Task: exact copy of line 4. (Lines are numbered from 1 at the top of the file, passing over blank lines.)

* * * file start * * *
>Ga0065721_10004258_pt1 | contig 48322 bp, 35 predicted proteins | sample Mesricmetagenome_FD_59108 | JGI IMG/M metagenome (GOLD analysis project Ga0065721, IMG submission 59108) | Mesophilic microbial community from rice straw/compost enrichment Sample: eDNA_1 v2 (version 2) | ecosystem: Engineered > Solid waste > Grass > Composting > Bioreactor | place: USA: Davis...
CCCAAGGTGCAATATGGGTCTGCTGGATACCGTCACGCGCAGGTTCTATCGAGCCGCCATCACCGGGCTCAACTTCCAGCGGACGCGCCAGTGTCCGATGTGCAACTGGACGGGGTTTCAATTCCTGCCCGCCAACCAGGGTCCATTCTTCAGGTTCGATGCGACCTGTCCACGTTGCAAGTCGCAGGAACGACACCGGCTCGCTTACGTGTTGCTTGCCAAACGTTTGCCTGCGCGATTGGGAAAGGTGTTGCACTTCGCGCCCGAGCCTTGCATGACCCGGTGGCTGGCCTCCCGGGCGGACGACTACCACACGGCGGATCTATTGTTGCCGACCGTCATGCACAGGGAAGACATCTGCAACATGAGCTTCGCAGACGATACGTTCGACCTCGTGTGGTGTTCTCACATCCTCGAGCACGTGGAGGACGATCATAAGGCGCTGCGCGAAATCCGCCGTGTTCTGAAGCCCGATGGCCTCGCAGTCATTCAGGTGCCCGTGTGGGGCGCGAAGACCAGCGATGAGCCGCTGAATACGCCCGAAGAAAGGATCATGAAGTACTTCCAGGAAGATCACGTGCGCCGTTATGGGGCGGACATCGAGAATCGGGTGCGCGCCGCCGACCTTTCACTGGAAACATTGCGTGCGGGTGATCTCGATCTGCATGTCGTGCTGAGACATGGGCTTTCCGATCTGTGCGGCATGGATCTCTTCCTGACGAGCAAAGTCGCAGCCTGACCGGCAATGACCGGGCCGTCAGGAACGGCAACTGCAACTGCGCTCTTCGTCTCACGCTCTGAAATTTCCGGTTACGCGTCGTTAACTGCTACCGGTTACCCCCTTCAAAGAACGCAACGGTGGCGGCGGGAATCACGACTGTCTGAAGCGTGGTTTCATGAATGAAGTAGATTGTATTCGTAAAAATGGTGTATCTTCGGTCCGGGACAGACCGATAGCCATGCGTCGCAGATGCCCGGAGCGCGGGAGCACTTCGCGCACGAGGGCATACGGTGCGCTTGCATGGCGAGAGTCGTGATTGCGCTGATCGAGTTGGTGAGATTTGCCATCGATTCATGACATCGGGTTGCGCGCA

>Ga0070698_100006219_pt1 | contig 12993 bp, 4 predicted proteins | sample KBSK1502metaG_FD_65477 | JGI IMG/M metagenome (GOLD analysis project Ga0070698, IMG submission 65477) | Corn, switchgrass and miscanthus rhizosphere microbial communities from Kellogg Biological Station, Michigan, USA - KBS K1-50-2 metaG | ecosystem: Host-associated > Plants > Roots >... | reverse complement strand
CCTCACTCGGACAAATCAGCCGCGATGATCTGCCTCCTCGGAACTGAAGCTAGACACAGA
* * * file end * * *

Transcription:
CCTCACTCGGACAAATCAGCCGCGATGATCTGCCTCCTCGGAACTGAAGCTAGACACAGA